In 2014 he made the largest gift to the Royal Society of Medicine in its history. The donation is being used to help support young people from disadvantaged backgrounds who would like to pursue a career in medicine, as well as supporting the society's post-graduate education provision.[20]

Dangoor was also the largest private individual donor to the Francis Crick Institute in London, Europe's largest biomedical research centre.[21]

Dangoor Walk, a pathway that runs beside the Francis Crick Institute and links Midland Road with Ossulton Street, is named after him.

Through his foundation Dangoor promoted the idea of 'Universal Monotheism' a concept that he believes can bring about unity and create a framework for a global religious ethic. He has sponsored the setting up of a centre for Universal Monotheism at Bar-Ilan University from which he received an honorary doctorate in 2006.[22]

He made contributions to the University of Nanjing in China, and had a particular interest in China because his late wife Renée was born and grew up in Shanghai.[23] In Nanjing he funded scholarships for the university's Jewish Studies Institute and sponsored an international symposium on monotheism, attended by delegates from all over China, the US, Australia and Israel. In 2011 he was made a consultant professor of the University of Nanjing in recognition of his contributions.


He received an OBE in 2006, a CBE in the 2012 New Year's Honours List, and was made a Knight Bachelor in the Queen's 2015 birthday honours list.[24][25] He became the second-oldest person to be knighted, and the oldest to be knighted for the first time – Robert Mayer was 101 when he was made a Knight Commander of the Royal Victorian Order, but he had already been made a Knight Bachelor at the age of 60.

In 2012 Dangoor was made a fellow of Birkbeck College, part of the University of London.[26] This was in addition to his honorary fellowship of the Royal Albert Hall of Arts and Sciences, awarded in 2007.[27]

In April 2015, to mark his birthday, Coca-Cola published a piece on the first Coca-Cola bottler of Iraq sharing a centenary with the iconic Coca-Cola bottle.[28]


  1. ^ Millman, Joel (5 July 2003). "Iraq's forgotten exiles seek redress". The Guardian. Retrieved 11 June 2014.
  2. ^ Millman, Joel. "Iraq's forgotten exiles seek redress". The Guardian. Retrieved 24 September 2015.
  3. ^ a b Jamal Booker. "Two Centenarians: Iraq's First Coke Bottler Shares a Birth Year With the Coca-Cola Bottle". Retrieved 20 November 2015.
  4. ^ "Funding education runs in their family". The Jewish Chronicle. 12 March 2015. Retrieved 24 September 2015.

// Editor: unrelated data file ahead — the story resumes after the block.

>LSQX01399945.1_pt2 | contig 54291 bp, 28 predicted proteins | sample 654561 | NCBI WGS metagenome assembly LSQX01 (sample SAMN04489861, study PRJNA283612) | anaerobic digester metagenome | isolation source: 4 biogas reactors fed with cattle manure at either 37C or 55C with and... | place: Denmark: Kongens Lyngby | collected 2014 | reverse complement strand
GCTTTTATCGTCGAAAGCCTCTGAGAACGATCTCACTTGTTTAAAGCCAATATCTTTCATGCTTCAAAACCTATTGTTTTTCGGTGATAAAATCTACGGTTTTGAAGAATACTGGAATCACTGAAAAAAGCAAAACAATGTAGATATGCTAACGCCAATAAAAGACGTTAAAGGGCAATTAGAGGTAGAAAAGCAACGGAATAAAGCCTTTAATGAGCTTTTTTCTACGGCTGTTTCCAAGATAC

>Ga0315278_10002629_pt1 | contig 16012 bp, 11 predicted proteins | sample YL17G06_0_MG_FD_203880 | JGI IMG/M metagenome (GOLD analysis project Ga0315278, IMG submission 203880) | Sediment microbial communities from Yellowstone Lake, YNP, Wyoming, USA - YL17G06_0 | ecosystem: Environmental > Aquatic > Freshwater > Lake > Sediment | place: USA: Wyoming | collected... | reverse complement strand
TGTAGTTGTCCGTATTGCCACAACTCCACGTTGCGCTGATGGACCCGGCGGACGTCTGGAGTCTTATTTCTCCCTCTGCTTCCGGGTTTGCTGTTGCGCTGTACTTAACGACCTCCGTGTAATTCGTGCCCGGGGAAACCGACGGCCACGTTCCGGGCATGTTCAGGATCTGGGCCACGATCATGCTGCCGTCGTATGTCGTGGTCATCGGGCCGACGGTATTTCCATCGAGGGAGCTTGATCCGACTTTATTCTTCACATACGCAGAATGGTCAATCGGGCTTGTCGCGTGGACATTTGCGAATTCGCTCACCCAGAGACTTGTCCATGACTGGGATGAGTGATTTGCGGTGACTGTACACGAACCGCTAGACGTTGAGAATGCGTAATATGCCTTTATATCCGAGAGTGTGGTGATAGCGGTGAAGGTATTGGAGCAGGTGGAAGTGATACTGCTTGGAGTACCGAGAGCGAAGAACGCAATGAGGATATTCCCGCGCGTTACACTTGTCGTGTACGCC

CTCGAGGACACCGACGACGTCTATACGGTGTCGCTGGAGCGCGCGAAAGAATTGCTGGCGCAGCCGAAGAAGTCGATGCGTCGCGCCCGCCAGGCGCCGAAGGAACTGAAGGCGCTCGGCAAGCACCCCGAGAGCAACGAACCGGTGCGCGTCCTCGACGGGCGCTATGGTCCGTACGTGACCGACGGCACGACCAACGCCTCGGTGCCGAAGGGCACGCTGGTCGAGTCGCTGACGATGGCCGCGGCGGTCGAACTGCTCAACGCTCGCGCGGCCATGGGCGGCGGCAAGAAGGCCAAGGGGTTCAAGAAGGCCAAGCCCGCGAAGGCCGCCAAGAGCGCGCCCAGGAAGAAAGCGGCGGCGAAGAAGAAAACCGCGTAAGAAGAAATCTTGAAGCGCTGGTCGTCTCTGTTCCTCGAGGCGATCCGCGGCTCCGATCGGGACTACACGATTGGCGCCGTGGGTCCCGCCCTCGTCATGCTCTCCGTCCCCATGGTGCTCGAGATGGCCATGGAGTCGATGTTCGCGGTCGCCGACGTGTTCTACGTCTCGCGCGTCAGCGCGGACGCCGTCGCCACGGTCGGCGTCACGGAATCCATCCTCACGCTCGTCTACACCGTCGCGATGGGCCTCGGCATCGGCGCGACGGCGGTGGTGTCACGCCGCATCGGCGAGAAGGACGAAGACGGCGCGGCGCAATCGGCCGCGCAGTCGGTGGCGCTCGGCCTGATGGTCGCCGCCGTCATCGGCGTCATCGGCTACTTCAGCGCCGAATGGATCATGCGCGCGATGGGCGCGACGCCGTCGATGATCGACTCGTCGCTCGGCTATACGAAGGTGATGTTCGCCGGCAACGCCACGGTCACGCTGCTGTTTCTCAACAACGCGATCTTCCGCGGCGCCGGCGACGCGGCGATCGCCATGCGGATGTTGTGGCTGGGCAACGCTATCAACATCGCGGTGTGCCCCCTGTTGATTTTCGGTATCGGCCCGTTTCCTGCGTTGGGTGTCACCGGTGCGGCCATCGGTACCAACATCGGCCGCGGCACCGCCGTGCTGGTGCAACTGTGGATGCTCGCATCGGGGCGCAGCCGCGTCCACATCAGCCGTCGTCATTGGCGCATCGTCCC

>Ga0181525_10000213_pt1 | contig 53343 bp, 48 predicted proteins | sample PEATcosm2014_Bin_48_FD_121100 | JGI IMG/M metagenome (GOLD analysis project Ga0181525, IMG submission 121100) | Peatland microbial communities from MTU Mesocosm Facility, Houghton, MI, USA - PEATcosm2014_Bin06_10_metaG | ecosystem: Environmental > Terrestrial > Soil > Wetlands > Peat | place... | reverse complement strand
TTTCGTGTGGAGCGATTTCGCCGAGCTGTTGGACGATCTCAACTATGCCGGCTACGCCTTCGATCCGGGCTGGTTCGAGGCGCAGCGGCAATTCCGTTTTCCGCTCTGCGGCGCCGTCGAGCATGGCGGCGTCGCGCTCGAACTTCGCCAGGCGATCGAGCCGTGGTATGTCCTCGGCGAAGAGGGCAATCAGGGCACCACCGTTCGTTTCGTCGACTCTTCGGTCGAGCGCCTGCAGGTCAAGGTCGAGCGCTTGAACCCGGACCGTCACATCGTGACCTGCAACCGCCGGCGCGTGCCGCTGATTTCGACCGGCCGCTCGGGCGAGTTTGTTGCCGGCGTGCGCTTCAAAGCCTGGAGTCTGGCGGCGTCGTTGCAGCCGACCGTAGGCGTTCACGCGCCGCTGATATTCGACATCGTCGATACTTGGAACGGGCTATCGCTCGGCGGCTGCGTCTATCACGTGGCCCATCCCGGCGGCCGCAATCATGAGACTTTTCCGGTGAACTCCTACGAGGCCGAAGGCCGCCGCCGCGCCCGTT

5. ^ Group, IPD. "Two Centenarians: Iraq's First Coke Bottler Shares a Birth Year With the Coca-Cola Bottle". Retrieved 24 September 2015.
  6. ^ Curtis, Polly (26 November 2004). "Keeping promises". The Guardian. Retrieved 11 June 2014.
  7. ^ a b "Dr Naim Dangoor". University of Leicester. Retrieved 11 June 2014.
  8. ^ "Sir Naim Dangoor, businessman - obituary". 2015-12-03. ISSN 0307-1235. Retrieved 2017-12-16.
  9. ^ "Dangoor family donates £1.1m to Cancer Research UK". UK Fundraising. Retrieved 24 September 2015.
  10. ^ "The Scribe – Journal of Babylonian Jewry". Retrieved 24 September 2015.
  11. ^ "EXILARCH – Encyclopaedia Iranica". Retrieved 24 September 2015.
  12. ^ Millman, Joel (5 July 2003). "Iraq's forgotten exiles seek redress". The Guardian. Retrieved 11 June 2014.
  13. ^ a b c Charlotte Oliver. "Funding education runs in their family". The Jewish Chronicle. Retrieved 24 September 2015.
  14. ^ "Association for Jewish Academics from Iraq".
  15. ^ "Ofsted | Westminster Academy". Retrieved 24 September 2015.
  16. ^ "Westminster Academy Documents" (PDF).
  17. ^ "Ofsted School Data Dashboard for Westminster Academy". Retrieved 24 September 2015.
  18. ^ "Funding and Partners". Cancer Research UK. Retrieved 11 June 2014.
  19. ^ "Bar-Ilan University and the British Friends of Bar-Ilan proudly announce the establishment of the Dangoor Center for Personalised Medicine at the University's School of Medicine in the Galilee – British Friends of Bar-Ilan". Retrieved 2015-09-24.
  20. ^ "Royal Society of Medicine celebrates £2m donation from Naim Dangoor – RSM press release". Retrieved 2015-09-24.
  21. ^ "Europe's superlab: Sir Paul's cathedral". Retrieved 2015-09-24.
  22. ^ "Bar Ilan University | Honorary Doctorate Recipients". Retrieved 2015-09-24.
  23. ^ "Which country has 10 Jewish study centres? (And it's not obvious) | The Jewish Chronicle". Retrieved 2015-09-24.
  24. ^ "Jewish philanthropists, scientists and artists honoured on New Year List". The Jewish Chronicle. Retrieved 24 September 2015.
  25. ^ Amy Willis. "Queen's birthday honours: Here's the full list". Metro. Retrieved 24 September 2015.
  26. ^ "Birkbeck welcomes new Fellows — Birkbeck, University of London". Retrieved 2015-09-24.
  27. ^ "Current supporters — Royal Albert Hall". Royal Albert Hall. Retrieved 2015-09-24.
  28. ^